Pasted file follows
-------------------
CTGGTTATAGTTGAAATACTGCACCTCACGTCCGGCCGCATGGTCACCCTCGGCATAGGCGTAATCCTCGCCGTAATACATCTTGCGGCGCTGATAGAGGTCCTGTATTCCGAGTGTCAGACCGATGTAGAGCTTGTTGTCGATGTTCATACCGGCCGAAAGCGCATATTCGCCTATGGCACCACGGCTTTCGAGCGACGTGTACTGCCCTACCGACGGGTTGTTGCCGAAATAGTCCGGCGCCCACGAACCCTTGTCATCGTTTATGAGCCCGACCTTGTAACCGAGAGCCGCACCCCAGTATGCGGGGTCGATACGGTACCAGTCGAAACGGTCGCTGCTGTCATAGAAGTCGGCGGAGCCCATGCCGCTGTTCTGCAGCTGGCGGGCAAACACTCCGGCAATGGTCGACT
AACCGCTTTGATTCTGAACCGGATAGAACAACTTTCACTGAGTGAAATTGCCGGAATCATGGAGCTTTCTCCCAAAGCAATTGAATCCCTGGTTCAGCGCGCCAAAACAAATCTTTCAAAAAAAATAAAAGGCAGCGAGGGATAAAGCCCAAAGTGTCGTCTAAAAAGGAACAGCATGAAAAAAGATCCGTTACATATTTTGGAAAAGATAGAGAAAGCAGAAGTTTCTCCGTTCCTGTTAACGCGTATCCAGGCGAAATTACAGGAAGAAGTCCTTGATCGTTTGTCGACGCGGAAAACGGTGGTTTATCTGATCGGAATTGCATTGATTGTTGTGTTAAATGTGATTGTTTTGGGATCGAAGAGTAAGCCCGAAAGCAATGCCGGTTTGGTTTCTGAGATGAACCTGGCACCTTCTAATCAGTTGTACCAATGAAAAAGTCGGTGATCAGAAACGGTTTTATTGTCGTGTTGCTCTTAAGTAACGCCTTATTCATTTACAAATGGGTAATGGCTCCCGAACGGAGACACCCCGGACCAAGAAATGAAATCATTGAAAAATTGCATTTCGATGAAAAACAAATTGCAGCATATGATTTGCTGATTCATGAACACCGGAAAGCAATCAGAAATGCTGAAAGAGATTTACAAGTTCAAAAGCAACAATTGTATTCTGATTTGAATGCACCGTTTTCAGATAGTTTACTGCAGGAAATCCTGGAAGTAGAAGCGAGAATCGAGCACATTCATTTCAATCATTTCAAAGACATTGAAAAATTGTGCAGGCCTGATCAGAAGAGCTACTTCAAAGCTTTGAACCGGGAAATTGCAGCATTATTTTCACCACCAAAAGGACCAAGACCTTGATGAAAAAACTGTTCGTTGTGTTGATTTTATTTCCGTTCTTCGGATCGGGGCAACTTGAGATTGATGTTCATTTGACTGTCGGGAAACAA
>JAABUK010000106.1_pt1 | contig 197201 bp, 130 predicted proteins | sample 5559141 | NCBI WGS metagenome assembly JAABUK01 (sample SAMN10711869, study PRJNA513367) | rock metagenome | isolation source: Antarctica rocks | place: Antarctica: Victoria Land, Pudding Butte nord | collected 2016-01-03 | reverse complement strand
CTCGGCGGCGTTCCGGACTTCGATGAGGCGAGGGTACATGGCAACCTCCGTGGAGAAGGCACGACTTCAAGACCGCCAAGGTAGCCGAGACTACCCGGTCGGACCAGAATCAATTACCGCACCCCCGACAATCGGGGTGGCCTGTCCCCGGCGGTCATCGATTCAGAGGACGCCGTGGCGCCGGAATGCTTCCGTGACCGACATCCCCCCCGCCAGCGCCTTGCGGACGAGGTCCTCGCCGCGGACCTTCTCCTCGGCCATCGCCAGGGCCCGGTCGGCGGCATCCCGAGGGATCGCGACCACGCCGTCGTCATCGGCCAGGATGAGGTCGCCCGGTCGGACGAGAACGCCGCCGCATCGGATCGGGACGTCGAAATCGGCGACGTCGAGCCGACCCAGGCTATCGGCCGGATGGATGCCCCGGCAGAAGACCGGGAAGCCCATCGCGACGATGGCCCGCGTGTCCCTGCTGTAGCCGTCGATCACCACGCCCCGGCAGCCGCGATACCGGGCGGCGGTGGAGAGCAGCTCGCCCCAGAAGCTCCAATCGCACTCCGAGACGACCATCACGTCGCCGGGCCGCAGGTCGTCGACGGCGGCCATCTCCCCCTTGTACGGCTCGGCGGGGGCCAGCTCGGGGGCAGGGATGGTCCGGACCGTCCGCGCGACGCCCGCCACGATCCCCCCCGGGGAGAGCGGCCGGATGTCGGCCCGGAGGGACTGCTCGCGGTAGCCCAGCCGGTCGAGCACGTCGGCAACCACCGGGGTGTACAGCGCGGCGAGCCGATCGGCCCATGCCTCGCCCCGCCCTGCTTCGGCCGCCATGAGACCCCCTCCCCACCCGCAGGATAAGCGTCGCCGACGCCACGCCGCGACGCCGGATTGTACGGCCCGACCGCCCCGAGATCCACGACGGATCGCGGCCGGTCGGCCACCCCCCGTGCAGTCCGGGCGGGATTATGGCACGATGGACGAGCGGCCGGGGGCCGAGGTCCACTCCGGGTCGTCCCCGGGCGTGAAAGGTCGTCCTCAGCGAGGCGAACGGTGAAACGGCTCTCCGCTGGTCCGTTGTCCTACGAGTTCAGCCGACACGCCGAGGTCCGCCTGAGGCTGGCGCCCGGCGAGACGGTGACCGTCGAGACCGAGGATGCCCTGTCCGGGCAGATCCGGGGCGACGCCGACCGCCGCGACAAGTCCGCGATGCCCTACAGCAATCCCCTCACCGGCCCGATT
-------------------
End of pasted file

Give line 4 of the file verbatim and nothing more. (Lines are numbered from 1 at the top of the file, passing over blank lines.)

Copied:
CTCGGCGGCGTTCCGGACTTCGATGAGGCGAGGGTACATGGCAACCTCCGTGGAGAAGGCACGACTTCAAGACCGCCAAGGTAGCCGAGACTACCCGGTCGGACCAGAATCAATTACCGCACCCCCGACAATCGGGGTGGCCTGTCCCCGGCGGTCATCGATTCAGAGGACGCCGTGGCGCCGGAATGCTTCCGTGACCGACATCCCCCCCGCCAGCGCCTTGCGGACGAGGTCCTCGCCGCGGACCTTCTCCTCGGCCATCGCCAGGGCCCGGTCGGCGGCATCCCGAGGGATCGCGACCACGCCGTCGTCATCGGCCAGGATGAGGTCGCCCGGTCGGACGAGAACGCCGCCGCATCGGATCGGGACGTCGAAATCGGCGACGTCGAGCCGACCCAGGCTATCGGCCGGATGGATGCCCCGGCAGAAGACCGGGAAGCCCATCGCGACGATGGCCCGCGTGTCCCTGCTGTAGCCGTCGATCACCACGCCCCGGCAGCCGCGATACCGGGCGGCGGTGGAGAGCAGCTCGCCCCAGAAGCTCCAATCGCACTCCGAGACGACCATCACGTCGCCGGGCCGCAGGTCGTCGACGGCGGCCATCTCCCCCTTGTACGGCTCGGCGGGGGCCAGCTCGGGGGCAGGGATGGTCCGGACCGTCCGCGCGACGCCCGCCACGATCCCCCCCGGGGAGAGCGGCCGGATGTCGGCCCGGAGGGACTGCTCGCGGTAGCCCAGCCGGTCGAGCACGTCGGCAACCACCGGGGTGTACAGCGCGGCGAGCCGATCGGCCCATGCCTCGCCCCGCCCTGCTTCGGCCGCCATGAGACCCCCTCCCCACCCGCAGGATAAGCGTCGCCGACGCCACGCCGCGACGCCGGATTGTACGGCCCGACCGCCCCGAGATCCACGACGGATCGCGGCCGGTCGGCCACCCCCCGTGCAGTCCGGGCGGGATTATGGCACGATGGACGAGCGGCCGGGGGCCGAGGTCCACTCCGGGTCGTCCCCGGGCGTGAAAGGTCGTCCTCAGCGAGGCGAACGGTGAAACGGCTCTCCGCTGGTCCGTTGTCCTACGAGTTCAGCCGACACGCCGAGGTCCGCCTGAGGCTGGCGCCCGGCGAGACGGTGACCGTCGAGACCGAGGATGCCCTGTCCGGGCAGATCCGGGGCGACGCCGACCGCCGCGACAAGTCCGCGATGCCCTACAGCAATCCCCTCACCGGCCCGATT